What is cyberbullying?
Cyberbullying: Bullying that takes place over any electronic device we use.
Its intent is to threaten, humiliate, harass or abuse another person. Cyberbullying can take place in any area of our online experience including text messages, games, apps, and social media. Cyberbullying focuses on sending or “posting” harmful or negative content in an effort to degrade or demean a person or group of people.
Cyberbullying can be extremely devastating to the reputation and emotional well being of the person or group being targeted. Cyberbullying is extremely hard to combat. Our electronic devices have the ability to communicate 24 hours a day and make it difficult for victims to get away or hide from attack. Most bullies fail to realize the information sent electronically is permanent and public. A bad online reputation obtained from cyber bullying can even adversely affect college admissions and employment opportunities.
A few facts from dosomething.org
- Nearly 43% of kids have been bullied online. 1 in 4 has had it happen more than once.
- 70% of students report seeing frequent online bullying.
- Over 80% of teens use a cell phone regularly, making it the most common medium for cyberbullying.
Cyberbullying is serious. So serious in fact, a new Alabama law was passed focusing on protecting children from Cyberbullying and harassment. HB366 is a comprehensive anti-bullying law passed last March. State Rep. John Knight introduced HB366 known as the Jamari Terrell Williams Act in honor of a 10-year old boy who committed suicide in 2017 after he was bullied. Schools are now mandated to follow a number of recommendations to help fight bullying not just on school grounds but off campus as well. Even with this legislation, it still happens every day.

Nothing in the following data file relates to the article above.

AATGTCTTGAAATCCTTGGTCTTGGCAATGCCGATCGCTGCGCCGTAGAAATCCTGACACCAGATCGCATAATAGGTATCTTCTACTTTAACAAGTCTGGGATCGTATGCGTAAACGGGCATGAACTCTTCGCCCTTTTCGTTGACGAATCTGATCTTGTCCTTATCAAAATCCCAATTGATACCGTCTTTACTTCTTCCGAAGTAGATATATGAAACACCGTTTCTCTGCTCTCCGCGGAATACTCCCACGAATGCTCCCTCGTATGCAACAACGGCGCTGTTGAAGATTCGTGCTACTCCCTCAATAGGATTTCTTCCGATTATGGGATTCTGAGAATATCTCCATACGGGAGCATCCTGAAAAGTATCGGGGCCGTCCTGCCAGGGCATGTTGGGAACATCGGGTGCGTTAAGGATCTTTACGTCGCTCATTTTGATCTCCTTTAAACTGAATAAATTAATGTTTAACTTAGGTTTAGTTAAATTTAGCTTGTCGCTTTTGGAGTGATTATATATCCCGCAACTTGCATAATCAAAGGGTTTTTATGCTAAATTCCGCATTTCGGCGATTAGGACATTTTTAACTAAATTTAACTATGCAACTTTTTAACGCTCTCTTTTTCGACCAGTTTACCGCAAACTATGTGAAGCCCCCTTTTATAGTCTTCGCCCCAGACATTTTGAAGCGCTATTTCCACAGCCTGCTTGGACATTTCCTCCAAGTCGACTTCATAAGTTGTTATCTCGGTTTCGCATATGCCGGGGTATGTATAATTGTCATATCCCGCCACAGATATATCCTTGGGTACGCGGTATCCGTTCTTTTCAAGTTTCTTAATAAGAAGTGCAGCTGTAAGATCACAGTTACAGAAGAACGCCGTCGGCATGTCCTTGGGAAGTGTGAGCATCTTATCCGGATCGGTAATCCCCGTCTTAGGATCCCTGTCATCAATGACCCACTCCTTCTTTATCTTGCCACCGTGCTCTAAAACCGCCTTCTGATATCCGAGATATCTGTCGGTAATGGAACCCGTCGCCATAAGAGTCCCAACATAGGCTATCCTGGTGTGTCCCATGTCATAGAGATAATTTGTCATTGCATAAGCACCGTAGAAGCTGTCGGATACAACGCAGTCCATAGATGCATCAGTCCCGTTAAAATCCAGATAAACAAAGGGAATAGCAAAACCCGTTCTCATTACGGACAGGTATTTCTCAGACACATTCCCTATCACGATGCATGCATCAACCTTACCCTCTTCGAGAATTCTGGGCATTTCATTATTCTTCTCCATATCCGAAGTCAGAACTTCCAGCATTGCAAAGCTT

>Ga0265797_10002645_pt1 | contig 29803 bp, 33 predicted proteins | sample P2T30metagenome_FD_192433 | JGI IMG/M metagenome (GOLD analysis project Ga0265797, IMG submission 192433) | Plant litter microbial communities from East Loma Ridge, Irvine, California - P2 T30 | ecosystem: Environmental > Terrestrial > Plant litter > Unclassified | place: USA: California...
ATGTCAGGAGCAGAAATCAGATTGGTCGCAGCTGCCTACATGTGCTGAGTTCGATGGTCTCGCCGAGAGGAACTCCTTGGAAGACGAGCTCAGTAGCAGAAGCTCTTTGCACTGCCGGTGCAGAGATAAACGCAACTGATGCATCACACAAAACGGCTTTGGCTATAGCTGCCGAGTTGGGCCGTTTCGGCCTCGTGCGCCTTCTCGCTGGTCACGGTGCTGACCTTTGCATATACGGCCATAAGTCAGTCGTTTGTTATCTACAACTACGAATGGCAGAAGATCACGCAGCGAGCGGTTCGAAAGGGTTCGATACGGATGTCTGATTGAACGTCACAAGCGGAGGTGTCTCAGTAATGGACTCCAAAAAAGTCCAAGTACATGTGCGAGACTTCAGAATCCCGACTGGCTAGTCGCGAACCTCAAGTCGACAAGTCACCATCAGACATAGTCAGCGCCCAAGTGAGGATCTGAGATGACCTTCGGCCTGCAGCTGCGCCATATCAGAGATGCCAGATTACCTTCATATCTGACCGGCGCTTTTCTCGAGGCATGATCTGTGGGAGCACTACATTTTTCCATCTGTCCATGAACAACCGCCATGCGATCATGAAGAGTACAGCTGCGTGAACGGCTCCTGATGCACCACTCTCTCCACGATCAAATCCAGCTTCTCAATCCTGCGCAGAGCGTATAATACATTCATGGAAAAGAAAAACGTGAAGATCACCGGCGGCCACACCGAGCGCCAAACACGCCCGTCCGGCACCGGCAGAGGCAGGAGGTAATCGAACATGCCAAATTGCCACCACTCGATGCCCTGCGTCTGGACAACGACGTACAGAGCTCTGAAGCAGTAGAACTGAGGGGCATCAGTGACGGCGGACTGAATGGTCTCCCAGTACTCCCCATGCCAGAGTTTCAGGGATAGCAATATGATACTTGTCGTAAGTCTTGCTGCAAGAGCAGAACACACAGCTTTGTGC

What can you do?
It’s hard to help a victim of cyberbullying if you don’t know it is happening. There are signs to look for to identify a victim of cyberbullying.
- Noticeable increases or decreases in device use, including texting.
- Exhibiting emotional responses (laughter, anger, upset) to what is happening on their device.
- Hiding their screen or device when others are near and avoids discussion about what they are
doing on their device.
- Social media accounts are shut down or new ones appear.
- Starts to avoid social situations, even those that were enjoyed in the past.
- Becomes withdrawn or depressed, or loses interest in people and activities.
Once you’ve identified the victim or if you are a victim yourself, there are things you can do to try
to stop the cyberbullying.
Never respond – Responding could make it worse.
Take a screenshot – Keep a record of it.
Block and report – Report the offender to the social media platform.
Talk about it – Don’t keep it inside.
How serious is it? – Assess the cyberbullying. It might be easier to block and ignore.
Report it – If it’s a schoolmate or a work colleague, report it to a teacher or supervisor.
Be private – Keep your social media setting private.
Talk to them – Have a conversation in a controlled, equal environment.
Sympathize – Secure people don’t bully. The bully may be going through a difficult time.
Unlike other cyber attacks, there are no patches or updates to fix the issue. Cyberbullying attacks can have a physical and emotional impact on our lives that can be hard to recover from, if at all. Remember to stay
vigilant and stay safe.